The City is looking to partner with residents to address housing issues in response to recent feedback from the 2021 Community Survey.
The survey showed only 23% of residents were satisfied with City enforcement of home/property maintenance issues, and 63% think the City should increase efforts to ensure private property is well maintained.
In response, City Code Enforcement Officer Curtis Wheeler is asking residents who receive letters from his office to engage so that a solution can be found.
“If you get something from us, please don’t ignore it,” Wheeler said. “If you reach out, we can work with you on timelines, look for programs and partner with homeowners to help.”
Wheeler said code enforcement is about protecting the quality of housing stock in Atchison neighborhoods, to protect property values and ensure that housing is available for generations to come.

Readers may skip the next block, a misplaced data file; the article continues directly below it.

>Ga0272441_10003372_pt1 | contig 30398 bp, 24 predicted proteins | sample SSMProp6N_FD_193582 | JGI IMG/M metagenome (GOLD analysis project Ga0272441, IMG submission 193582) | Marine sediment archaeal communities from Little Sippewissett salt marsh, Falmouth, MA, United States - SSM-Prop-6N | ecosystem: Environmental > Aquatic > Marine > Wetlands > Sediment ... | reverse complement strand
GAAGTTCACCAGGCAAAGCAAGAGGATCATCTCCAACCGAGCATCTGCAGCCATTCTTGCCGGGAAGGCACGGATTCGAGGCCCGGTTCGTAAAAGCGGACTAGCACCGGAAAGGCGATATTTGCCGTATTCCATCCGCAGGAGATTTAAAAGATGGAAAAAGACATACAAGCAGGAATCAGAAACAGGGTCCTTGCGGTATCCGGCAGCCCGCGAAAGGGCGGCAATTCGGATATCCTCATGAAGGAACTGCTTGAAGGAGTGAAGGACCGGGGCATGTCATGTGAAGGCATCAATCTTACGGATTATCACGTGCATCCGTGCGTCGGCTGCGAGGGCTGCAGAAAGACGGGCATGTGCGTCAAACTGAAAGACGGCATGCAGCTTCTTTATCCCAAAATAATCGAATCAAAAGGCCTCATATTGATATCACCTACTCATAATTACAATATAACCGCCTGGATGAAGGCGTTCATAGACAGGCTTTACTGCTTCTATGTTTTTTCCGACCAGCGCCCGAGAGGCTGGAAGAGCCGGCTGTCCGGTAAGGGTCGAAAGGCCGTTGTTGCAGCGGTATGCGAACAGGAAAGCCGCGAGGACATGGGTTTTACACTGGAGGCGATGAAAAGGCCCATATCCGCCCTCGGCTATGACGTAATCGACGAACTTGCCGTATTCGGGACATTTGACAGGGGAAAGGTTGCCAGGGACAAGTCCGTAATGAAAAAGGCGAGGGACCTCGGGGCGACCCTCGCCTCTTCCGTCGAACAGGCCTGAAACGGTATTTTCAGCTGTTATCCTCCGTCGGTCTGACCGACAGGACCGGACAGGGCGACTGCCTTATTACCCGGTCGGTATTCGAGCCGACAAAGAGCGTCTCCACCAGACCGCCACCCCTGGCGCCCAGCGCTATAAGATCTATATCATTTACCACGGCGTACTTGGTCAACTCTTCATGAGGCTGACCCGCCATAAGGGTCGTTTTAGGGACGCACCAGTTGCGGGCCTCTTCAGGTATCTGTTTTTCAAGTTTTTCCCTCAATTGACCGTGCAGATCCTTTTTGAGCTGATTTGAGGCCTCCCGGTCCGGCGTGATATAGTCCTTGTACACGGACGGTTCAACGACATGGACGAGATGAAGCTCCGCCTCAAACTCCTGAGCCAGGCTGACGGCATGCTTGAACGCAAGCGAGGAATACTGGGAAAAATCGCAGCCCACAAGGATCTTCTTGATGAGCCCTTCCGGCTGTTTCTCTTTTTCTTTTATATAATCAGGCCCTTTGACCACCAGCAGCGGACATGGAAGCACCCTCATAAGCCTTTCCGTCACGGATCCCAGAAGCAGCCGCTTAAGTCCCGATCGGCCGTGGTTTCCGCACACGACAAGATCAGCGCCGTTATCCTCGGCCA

“We don’t enjoy sending citations out,” Wheeler said. “But if we allow our properties to decay, they eventually have to be demolished and that means less housing – especially affordable housing – for residents.”
Citations can result in fines from $50 to $500 per day should the matter go to municipal court, but Assistant City Manager Joe Warren said that is not the preferred route.
“The municipal court process is not the most efficient way to handle this, so we would only go that route if property owners refused to work with the City,” Warren said. “It’s not about generating revenue. It’s about improving the quality of life for Atchison residents.”
Residents can expect to see Wheeler out in neighborhoods throughout the summer and fall and are encouraged to reach out if there are any questions. Residents can call 367-5560 to reach the Code Enforcement Office.
“This is the local government trying to be responsive to the wants and needs of its residents,” Warren said.